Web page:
Hyde is the most experienced, having logged 106 carries for 566 yards and six touchdowns last year. Smith grabbed 29 carries in 2011, but all of them came in the out-of-conference part of the season.
Meanwhile, Bri'Onte Dunn graduated high school early in order to participate in spring practice.
However, any early playing time for Dunn may have flown out the window with the news of his recent arrest (per SBNation). The charges were lessened, but he will still have to answer to Meyer.
Though Urban Meyer isn't known for making extensive use of his fullbacks, he's got a good one in senior and returning starter Zach Boren.
Up until this point in his career, Boren has 21 touches—20 receptions and one carry—but he told LimaSports.com, "There’s a bunch of stuff that will be happening with me. I’m excited to see what will happen. I guess we’ll see come Game One."
Needless to say, Ohio State has talented running backs. The question is how they will fit into Meyer's offense and if depth will be an issue until Hall gets back.
There are three commonly known elements with regards to Ohio State's 2012 receivers.
Firstly, OSU is almost always the most inherently talented team in the Big Ten, and wide receiver is one of the most talent-intensive positions on the field.
Secondly, OSU has many great talented and highly recruited receivers on its roster.
Thirdly, we barely know anything about OSU receivers because OSU rarely passed last year, though when Ohio State did pass, the receivers weren't spectacular.
In effect, there is a good deal of projection concerning the Buckeye receivers. The top returning receiver is Devin Smith, who caught 14 passes for 294 yards and four touchdowns, yet he never officially started a game.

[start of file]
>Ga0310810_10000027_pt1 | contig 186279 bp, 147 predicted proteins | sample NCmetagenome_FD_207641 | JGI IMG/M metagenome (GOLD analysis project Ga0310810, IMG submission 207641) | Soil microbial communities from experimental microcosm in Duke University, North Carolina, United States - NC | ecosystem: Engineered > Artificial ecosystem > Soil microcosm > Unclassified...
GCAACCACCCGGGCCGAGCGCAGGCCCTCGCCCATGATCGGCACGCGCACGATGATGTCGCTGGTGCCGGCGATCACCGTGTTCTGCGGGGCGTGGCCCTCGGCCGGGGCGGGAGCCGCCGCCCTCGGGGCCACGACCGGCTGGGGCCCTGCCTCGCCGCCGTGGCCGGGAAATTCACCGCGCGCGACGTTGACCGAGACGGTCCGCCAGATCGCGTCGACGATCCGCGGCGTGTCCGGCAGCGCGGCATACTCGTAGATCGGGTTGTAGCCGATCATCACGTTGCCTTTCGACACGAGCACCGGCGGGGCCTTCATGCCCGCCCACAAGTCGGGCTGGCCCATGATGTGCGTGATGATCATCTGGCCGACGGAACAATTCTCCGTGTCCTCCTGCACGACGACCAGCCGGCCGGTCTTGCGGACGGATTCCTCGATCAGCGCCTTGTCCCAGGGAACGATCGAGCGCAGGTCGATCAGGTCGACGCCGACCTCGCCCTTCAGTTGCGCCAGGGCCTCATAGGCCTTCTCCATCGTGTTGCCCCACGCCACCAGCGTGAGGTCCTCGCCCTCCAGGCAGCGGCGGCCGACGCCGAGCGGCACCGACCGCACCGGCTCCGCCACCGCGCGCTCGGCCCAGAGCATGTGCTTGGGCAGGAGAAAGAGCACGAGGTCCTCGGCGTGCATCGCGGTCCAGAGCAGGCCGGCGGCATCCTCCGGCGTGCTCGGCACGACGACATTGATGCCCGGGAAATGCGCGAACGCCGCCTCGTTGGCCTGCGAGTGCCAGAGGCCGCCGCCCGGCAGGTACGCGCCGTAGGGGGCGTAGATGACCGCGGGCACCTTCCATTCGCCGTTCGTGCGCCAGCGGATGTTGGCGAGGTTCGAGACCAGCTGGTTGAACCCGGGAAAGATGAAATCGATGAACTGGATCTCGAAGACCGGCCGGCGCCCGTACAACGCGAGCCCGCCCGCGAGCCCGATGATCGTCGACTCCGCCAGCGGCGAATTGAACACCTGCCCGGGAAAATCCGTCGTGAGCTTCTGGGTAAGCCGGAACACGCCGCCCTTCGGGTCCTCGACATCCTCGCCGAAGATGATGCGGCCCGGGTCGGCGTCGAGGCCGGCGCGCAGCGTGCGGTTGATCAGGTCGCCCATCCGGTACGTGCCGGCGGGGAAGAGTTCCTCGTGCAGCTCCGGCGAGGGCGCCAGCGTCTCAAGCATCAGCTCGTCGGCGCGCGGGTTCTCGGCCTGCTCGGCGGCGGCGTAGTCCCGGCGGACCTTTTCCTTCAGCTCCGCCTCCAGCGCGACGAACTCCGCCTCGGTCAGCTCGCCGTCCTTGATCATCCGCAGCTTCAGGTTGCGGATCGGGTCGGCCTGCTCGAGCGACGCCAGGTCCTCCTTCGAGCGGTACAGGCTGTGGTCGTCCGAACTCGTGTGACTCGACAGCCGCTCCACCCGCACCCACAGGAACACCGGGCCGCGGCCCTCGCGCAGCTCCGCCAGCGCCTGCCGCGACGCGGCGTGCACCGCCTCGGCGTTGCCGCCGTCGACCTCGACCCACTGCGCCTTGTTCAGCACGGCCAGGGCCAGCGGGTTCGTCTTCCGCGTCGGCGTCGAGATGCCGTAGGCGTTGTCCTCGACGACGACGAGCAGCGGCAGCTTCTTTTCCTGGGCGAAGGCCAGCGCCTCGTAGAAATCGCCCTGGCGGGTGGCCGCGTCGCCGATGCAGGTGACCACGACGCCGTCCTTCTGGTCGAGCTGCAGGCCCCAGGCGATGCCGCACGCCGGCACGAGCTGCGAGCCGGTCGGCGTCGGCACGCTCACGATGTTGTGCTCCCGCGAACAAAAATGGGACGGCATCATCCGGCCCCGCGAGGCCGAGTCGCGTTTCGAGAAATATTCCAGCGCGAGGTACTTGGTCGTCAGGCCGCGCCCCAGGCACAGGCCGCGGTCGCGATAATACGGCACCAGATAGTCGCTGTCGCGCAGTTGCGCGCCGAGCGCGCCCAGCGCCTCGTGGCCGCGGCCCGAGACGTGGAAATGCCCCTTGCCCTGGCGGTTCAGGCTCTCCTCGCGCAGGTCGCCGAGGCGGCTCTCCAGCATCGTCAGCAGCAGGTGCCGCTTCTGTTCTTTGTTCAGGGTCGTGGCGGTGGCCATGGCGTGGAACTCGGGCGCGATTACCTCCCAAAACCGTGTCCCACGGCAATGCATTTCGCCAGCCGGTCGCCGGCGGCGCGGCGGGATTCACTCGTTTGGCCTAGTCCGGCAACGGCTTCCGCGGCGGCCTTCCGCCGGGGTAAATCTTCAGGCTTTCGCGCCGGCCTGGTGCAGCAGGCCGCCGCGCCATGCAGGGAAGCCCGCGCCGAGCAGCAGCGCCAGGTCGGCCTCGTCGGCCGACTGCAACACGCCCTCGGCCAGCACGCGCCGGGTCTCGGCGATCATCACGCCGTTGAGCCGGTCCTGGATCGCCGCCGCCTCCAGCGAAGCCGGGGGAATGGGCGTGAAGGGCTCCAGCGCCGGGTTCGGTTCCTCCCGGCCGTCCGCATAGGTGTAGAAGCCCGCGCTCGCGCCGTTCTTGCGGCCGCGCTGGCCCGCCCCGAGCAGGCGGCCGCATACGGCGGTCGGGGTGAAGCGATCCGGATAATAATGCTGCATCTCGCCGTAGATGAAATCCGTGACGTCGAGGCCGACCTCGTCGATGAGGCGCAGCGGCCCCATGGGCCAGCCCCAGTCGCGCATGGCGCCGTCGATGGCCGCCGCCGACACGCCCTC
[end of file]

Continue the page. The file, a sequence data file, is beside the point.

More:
The official returning starters—i.e. they started at least four games—are juniors Chris Fields and Corey Brown and sophomore Verlon Reed.
Sophomores Evan Spencer and 6'5", 230 pound T.Y. Williams also earned playing time last year and will be in the mix.
DeVier Posey is the only receiver to have graduated, but he barely played last year. On the other hand, it says a great deal that Posey caught 12 passes in five games, thereby almost eclipsing the team lead of 14 receptions held by Smith and tight end Jake Stoneburner, each of whom played a full season.
In other words, the lack of production in the passing game wasn't due to just the play calls and inexperience at quarterback.
According to Meyer and receiver coach Zach Smith, via The Columbus Dispatch, the receivers are "not to the level we want them to and need them to" play at.
As for Stoneburner, he was in line to have a big senior season, but, due to a run-in with the law, he was stripped of his scholarship and suspended from all team activities.
He can earn his place on the team back, but, according to Meyer per CBS Sports, he "will continue to be suspended from team activities until stipulations are successfully met."